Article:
Large multinational companies – whether it's Apple, Starbucks or Volkswagen – shift their profits wherever they see a tax benefit and cover up the tracks. Such maneuvering is legal for lack of rules and regulations on tax avoidance.
But that could change. On July 19, the Organization for Economic Cooperation and Development (OECD) is presenting a plan to curb the tax tricks of powerful multinationals - a plan they hope will be implemented later by the 20 most important industrialized and emerging economies - the G20. A first draft of the action plan has been obtained by the German media. Its key message: Corporations should pay taxes where the value of a product or service was created, a requirement tailored to undermine profit-shifting.
How transparent should corporate data be?
Under the plan, multinationals must disclose all their various costs in all OECD countries, including license expenses, earned interest, administration fees and wages. “This is a strict set a rules, much stricter than anything we've seen previously,” said tax expert Michael Bormann with bdp Venturis Management Consultants. The rules, he added, would substantially hinder companies from shifting profits generated in countries with higher taxes to those with lower taxes.
For Markus Meinzer from the German interest group, Tax Justice Network, the impact of such a program depends on whether the data will be available to everyone, or only to tax authorities. “Only when the data is public are consumers in a position to make decisions,” he said, underscoring the importance for all corporate data to be subject to total transparency. “Only in this way can they make a clear judgment about a company's behavior.”
But Bormann believes it will be legally difficult to enforce such transparency, pointing to tax secrecy requirements that prevent disclosure to all citizens. Also, there is no clear legal system to force only large corporations to total transparency, he argues. “Establishing a limit for a certain sales amount is very arbitrary,” he said.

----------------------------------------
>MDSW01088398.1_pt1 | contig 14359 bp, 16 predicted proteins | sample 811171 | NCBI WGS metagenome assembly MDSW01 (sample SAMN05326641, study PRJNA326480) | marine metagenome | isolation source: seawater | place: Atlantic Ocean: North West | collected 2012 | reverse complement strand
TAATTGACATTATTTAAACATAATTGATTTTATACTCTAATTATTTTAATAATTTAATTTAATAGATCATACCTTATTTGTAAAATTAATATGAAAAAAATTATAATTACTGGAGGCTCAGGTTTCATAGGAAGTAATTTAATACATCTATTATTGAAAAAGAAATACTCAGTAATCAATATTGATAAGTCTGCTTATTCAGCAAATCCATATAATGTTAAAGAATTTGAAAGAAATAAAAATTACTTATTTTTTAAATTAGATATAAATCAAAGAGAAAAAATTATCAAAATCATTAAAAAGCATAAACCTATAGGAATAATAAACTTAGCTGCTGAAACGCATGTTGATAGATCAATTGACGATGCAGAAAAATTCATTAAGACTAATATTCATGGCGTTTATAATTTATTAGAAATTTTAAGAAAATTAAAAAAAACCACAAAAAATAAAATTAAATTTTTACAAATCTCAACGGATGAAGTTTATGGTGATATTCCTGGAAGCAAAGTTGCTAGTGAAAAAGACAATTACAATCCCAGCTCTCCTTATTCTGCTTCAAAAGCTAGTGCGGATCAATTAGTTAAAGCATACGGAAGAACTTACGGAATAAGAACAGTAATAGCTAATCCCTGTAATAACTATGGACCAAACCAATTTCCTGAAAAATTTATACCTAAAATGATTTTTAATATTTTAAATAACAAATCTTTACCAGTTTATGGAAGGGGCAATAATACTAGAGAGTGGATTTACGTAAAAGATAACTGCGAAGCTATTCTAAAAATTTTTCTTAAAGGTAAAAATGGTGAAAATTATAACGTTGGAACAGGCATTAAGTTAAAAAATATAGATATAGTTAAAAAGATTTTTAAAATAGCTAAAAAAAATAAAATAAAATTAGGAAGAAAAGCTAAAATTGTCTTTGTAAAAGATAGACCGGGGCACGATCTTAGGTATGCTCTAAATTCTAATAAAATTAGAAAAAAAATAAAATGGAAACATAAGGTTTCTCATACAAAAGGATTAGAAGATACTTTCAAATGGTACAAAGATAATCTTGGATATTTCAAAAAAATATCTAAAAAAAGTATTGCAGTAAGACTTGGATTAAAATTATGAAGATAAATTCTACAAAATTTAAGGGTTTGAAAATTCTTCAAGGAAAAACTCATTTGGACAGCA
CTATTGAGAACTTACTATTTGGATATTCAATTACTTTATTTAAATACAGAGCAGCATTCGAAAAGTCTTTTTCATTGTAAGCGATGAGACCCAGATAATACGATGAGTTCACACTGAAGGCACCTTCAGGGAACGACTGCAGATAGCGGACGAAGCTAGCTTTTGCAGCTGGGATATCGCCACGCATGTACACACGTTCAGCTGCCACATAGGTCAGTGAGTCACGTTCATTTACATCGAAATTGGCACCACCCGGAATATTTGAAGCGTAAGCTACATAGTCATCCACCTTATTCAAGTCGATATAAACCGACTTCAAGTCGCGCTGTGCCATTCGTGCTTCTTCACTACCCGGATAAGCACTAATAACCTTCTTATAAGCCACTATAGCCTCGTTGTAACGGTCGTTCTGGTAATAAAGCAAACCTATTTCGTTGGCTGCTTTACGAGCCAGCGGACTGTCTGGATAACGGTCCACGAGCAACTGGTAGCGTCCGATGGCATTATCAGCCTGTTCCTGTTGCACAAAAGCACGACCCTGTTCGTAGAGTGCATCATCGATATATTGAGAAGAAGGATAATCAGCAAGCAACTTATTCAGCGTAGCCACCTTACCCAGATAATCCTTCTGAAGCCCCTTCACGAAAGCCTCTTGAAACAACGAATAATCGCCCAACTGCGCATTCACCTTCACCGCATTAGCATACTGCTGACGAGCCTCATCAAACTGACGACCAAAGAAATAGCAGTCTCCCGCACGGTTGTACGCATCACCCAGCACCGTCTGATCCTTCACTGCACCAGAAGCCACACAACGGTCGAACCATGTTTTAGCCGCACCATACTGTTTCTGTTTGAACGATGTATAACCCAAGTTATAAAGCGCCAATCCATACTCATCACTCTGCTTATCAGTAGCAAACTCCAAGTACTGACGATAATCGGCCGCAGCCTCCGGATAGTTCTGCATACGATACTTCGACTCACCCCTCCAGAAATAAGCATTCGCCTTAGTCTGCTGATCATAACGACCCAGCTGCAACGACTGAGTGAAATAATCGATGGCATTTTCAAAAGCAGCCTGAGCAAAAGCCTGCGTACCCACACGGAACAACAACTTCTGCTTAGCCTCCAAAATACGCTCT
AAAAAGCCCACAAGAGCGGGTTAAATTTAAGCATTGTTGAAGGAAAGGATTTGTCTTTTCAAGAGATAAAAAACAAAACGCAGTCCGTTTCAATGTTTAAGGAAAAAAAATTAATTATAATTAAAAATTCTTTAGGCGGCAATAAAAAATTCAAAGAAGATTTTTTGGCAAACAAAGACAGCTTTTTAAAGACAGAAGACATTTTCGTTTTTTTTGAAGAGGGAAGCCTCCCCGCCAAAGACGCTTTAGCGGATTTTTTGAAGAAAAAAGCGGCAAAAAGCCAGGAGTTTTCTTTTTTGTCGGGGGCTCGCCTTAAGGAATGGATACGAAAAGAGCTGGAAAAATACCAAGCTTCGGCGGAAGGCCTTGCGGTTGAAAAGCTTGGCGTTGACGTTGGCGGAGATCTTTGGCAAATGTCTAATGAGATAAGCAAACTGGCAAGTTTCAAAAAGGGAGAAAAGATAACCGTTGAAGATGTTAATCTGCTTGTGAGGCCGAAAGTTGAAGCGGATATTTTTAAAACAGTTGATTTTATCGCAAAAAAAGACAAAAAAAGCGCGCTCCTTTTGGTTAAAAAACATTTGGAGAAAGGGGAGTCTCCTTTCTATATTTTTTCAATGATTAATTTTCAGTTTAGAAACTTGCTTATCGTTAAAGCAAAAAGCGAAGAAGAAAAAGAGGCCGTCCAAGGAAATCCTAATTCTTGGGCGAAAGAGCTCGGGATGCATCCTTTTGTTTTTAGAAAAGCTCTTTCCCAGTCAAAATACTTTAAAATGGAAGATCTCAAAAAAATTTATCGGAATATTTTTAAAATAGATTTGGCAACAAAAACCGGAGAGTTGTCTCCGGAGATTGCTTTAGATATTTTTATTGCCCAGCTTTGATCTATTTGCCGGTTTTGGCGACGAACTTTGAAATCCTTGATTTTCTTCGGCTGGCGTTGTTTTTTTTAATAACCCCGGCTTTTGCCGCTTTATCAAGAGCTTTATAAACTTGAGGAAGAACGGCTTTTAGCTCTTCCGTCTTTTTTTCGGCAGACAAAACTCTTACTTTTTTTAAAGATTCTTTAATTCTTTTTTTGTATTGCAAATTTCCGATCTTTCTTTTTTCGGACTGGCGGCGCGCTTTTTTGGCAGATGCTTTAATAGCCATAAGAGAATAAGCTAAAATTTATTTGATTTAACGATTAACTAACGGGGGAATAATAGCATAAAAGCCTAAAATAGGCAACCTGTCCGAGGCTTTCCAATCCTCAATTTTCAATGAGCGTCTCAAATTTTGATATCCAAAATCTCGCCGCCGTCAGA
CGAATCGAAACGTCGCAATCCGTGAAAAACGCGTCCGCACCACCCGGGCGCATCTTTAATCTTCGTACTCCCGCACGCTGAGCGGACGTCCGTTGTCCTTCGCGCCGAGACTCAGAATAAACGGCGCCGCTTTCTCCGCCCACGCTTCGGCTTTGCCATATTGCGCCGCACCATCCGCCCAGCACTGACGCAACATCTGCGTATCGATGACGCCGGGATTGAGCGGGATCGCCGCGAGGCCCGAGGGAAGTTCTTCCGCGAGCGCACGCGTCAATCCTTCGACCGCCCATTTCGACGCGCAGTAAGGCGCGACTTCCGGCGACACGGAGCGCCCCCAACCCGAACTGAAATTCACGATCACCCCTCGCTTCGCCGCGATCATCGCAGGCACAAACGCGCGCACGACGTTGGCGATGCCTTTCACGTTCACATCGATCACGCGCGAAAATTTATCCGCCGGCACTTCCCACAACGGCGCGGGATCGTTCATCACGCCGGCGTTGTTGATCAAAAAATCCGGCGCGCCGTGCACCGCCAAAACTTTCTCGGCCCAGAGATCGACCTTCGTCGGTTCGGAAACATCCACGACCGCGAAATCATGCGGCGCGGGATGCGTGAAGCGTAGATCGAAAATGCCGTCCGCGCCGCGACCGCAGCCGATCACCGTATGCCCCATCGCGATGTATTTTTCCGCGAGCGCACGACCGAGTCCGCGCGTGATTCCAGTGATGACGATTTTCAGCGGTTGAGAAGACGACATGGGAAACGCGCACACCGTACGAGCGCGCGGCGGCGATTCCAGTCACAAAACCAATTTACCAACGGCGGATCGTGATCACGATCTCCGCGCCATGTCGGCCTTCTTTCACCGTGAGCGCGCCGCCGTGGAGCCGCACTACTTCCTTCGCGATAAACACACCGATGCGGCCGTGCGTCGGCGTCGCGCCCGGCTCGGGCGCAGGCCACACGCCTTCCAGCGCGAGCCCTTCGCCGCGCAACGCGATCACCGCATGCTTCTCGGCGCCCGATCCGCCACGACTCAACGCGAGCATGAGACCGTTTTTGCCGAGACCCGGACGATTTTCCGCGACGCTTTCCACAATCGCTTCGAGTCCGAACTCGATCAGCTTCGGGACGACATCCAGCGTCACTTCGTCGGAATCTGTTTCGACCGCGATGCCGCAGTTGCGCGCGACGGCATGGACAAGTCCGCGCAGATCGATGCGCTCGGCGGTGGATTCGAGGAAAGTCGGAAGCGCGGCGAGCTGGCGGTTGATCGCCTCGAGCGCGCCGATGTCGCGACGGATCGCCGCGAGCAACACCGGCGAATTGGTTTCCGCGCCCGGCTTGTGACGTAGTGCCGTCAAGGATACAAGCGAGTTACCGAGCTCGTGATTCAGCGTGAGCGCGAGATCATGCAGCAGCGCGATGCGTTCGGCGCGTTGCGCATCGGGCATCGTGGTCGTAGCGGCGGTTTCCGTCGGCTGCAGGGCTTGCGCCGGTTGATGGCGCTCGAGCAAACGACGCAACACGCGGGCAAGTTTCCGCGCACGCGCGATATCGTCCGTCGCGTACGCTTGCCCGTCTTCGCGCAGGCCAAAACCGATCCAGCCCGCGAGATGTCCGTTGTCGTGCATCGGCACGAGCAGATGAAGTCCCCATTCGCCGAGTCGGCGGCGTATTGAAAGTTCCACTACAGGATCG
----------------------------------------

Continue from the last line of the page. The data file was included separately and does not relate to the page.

Internet companies as a special case
While the sale of coffee, in the case of Starbucks, involves a clearly physical connection between the customer, the product and the money, OECD countries struggle with virtual connections in the Internet world and how to tax companies, like Google and Amazon, according to Bormann. It's much easier, he claims, for online service providers to shift profits.
Meinzer agrees. “Internet companies have no provable value,” he said. That's why he is for taxing companies in the country where consumers purchase their products online. “Clicks would be a good starting point to see where profits could be taxed,” he said. After the first OECD draft, the ideas are to be integrated into a new law by 2014.
This approach, the experts agree, would prevent low-tax countries from using favorable tax models to compete with other countries. There is also talk of including non-OECD countries in the plan. “German tax authorities, who would like to increase their tax revenue, believe it is only logical to be against all nations with low taxes,” Bormann said. He views, however, that tax competition can be useful and desirable but only if based on real businesses. “Why shouldn't a country use a tax advantage to attract companies to establish a local presence?” Bormann asked. Dealing with “letter-box” companies, he added, would be simple; an international agreement, for instance, could stipulate that if there were no business activities behind such a company, there would also be no tax benefits.
Decision not before September
The OECD will only be successful in its battle against tax evasion if supervisory bodies are established to govern the companies, according to Meinzer. If only voluntary measures are introduced, billions of dollars in tax revenue will continue to slip through governments' fingers, he believes.
The official draft is to be presented on July 19 and will be discussed by the G20 prior to their summit in St. Petersburg in September. After that, large multinationals may find that their tax tricks no longer work.